News / Asia

Thais Appeal to Army to Lift Curfew in Bangkok

FILE - Thai soldiers stand as anti-government protesters board a bus to head home, at the Royal Plaza in Bangkok.
FILE - Thai soldiers stand as anti-government protesters board a bus to head home, at the Royal Plaza in Bangkok.
Reuters
Thais called on the army to lift the curfew in Bangkok on Wednesday (June 4), one day after Thailand's ruling military council lifted a curfew in some tourist areas in the country.
          
The military imposed a nationwide curfew, currently running from midnight to 4 a.m., after it seized power in a coup on May 22.
          
In a decision sure to please a battered tourist industry, the military on June 3 lifted a nationwide curfew in some tourist areas, including the beach resorts of Pattaya, Phuket and Samui. The curfew from midnight to 4 am remains elsewhere, including in Bangkok and the northern city of Chiang Mai.
          
The coup is another blow to the country's tourist industry, adding to the economic pain from six months of destabilizing street protests as airlines cut back on flights and concerns over insurance add to travelers' worries.
          
As soldiers fanned out onto the streets of Bangkok - hailed by Time magazine only last year as the world's most visited city -- most shops and businesses stayed open and transport ran normally, but the number of tourists has dropped sharply.
          
Only streams of tourists were seen taking the once-booming boat tour along the Chao Phraya River, which runs through the capital city.
          
Boonserm Kaewkald, a 46-year-old boat driver, said he used to run four or five tours a day, but now he only had one at best.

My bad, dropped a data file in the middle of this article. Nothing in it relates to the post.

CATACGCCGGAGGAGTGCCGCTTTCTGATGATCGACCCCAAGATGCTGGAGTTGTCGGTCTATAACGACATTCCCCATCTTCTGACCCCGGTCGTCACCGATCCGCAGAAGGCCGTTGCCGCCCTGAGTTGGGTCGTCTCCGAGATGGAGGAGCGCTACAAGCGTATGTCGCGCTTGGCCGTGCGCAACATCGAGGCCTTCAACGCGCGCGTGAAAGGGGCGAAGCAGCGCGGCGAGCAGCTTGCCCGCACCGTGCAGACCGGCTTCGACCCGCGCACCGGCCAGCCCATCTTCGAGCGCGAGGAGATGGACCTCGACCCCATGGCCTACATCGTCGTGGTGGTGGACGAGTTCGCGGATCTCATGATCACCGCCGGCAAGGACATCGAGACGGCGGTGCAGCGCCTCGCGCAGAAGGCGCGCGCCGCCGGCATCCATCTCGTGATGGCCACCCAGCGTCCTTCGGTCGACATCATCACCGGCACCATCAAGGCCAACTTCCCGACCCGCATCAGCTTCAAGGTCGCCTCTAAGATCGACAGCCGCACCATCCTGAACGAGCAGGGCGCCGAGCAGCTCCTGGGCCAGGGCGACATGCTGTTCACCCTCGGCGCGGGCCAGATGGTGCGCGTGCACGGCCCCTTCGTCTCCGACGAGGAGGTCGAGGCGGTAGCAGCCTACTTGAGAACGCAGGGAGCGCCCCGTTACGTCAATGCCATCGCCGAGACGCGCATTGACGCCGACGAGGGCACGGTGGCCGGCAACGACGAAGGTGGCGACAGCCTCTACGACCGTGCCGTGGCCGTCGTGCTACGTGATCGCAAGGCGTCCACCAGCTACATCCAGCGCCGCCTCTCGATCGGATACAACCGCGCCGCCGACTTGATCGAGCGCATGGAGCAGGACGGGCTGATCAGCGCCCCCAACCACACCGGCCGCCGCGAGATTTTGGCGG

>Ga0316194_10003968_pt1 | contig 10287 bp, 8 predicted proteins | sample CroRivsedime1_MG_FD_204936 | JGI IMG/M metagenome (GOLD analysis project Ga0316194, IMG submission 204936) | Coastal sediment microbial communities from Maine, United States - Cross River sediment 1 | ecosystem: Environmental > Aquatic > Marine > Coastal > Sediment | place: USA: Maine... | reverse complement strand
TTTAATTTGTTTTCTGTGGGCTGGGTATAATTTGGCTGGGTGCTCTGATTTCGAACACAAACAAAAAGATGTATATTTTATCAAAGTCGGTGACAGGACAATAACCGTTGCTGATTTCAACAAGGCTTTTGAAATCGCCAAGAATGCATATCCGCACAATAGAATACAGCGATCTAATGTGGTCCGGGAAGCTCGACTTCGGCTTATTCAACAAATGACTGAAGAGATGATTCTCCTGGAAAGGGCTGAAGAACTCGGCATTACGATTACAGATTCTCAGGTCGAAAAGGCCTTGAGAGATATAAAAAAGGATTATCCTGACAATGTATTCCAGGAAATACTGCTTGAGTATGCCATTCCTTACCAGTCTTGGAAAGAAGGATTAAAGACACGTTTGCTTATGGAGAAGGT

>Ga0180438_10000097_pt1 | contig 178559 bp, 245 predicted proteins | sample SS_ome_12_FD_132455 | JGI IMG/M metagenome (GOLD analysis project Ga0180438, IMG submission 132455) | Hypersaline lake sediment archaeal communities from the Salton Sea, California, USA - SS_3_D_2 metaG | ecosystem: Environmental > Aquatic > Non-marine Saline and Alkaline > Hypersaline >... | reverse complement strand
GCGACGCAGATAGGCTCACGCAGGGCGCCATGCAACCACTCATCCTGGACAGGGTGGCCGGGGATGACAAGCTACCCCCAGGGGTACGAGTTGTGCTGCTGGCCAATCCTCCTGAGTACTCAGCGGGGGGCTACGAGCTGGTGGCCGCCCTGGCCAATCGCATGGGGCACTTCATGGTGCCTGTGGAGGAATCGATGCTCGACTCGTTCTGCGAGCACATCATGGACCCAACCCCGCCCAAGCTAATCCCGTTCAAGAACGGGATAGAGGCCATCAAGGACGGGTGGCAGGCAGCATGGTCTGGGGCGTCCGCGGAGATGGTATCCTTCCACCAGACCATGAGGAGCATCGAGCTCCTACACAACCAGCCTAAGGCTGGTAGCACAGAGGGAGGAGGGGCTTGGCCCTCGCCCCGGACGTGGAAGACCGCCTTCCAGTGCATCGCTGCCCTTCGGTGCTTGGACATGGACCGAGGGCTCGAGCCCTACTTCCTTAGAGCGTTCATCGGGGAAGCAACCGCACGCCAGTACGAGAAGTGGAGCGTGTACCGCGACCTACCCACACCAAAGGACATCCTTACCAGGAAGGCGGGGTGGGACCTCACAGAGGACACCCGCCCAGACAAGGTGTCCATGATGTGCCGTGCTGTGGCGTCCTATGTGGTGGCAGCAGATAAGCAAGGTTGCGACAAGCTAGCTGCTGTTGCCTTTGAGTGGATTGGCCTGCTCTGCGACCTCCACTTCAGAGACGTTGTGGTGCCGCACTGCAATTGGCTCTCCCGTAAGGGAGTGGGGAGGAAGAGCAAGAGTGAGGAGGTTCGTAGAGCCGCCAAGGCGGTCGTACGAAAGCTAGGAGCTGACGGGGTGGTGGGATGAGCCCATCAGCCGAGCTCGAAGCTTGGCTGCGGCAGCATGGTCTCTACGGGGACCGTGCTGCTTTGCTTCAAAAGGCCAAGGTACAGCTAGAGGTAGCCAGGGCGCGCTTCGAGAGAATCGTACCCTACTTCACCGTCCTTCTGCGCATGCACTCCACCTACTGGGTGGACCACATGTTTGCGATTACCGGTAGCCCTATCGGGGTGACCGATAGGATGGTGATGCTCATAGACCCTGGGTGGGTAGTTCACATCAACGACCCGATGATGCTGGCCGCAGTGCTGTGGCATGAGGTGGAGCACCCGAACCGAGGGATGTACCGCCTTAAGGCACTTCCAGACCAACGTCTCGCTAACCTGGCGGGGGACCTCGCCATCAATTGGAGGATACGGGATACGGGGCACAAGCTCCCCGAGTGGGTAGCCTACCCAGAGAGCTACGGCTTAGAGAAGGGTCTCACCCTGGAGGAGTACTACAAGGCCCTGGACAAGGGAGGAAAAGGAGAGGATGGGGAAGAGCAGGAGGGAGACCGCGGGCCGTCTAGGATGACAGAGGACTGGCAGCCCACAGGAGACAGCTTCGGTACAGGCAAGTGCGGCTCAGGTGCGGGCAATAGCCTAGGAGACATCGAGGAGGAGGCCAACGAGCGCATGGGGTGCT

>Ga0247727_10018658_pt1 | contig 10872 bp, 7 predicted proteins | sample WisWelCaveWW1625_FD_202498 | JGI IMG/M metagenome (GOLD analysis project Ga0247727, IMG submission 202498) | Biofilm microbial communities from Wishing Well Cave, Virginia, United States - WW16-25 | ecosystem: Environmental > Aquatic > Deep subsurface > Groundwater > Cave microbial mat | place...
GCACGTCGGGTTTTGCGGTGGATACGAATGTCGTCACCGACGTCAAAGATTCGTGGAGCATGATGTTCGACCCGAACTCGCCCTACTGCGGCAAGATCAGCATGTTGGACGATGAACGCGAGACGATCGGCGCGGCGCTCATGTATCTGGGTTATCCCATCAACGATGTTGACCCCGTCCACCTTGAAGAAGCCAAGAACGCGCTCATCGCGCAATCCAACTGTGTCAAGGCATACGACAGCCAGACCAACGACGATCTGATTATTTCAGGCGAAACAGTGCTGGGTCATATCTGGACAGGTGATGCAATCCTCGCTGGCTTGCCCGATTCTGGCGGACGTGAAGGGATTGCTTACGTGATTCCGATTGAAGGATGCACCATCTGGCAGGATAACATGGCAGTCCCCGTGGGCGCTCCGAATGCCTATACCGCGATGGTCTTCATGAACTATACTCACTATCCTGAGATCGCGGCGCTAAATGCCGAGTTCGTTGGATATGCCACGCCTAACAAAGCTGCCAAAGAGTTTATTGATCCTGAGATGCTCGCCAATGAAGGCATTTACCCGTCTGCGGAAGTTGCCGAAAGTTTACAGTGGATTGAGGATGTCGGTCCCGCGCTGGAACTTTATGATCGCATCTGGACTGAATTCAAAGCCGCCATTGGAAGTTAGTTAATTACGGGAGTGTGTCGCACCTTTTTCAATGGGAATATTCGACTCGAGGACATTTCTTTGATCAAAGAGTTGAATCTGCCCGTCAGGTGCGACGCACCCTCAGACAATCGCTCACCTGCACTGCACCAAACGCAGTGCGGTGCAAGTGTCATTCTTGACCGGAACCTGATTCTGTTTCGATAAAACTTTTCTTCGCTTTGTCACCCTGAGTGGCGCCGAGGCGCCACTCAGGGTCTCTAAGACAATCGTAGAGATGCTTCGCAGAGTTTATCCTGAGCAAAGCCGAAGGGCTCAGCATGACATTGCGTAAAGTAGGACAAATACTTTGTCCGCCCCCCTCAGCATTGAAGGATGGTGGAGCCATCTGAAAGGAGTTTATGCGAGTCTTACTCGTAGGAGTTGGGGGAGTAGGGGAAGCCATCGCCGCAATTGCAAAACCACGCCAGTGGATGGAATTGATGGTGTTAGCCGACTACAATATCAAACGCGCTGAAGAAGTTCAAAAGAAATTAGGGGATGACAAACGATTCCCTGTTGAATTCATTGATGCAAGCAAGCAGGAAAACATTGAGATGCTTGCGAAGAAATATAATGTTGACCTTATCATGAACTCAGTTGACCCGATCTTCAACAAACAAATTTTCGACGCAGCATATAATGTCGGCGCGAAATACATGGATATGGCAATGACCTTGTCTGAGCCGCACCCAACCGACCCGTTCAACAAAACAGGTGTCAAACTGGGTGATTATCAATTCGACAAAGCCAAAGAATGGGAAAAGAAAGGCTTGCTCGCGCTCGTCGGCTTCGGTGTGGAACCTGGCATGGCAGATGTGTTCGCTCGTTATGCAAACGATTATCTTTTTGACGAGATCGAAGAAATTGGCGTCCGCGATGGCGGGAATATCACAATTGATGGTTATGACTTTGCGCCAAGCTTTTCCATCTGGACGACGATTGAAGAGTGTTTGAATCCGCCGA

“Please lift the curfew, please lift it and end this faster. We need to return to democracy as soon as possible and they need to return democracy to the people. If there is democracy in the country, tourists won't run away,” he said. 
          
Souvenir store owner Nattapon Artnoi, 62, said he had lost half of his income since protests flared up in November last year.
          
“It is very quiet. Yesterday was quiet but today will be quieter because when tourists know that there is no curfew in other places, they will go there. Bangkok will be even worse. People will move from here to there,” said Nattapon.
          
Tourism makes up about 10 percent of Thailand's economy, and the ebbing number of visitors contributed to a fall in gross domestic product in the first three months of the year, adding to fears the country is sliding into recession.
          
The junta wants to move swiftly to revive an economy that shrank 2.1 percent in the first quarter of 2014.

You May Like

Obama: I Will Do 'Everything I Can' to Close Guantanamo

US president says prison continues 'to inspire jihadists and extremists around the world' More

Sierra Leone Educates on Safe Ebola Burials

Also, country is improving at rapid response to isolated outbreaks, but health workers need to be even faster, officials say More

Religion Aside, Christmas Gains Popularity in Communist Vietnam

Increasingly wealthy Vietnamese embrace holiday due to its non-religious glamor, commercial appeal More

This forum has been closed.
Comments
     
There are no comments in this forum. Be first and add one

Featured Videos

Your JavaScript is turned off or you have an old version of Adobe's Flash Player. Get the latest Flash player.
US Decision on Cuba Underscores Divisions Among Miami Cubansi
X
Sharon Behn
December 19, 2014 9:34 PM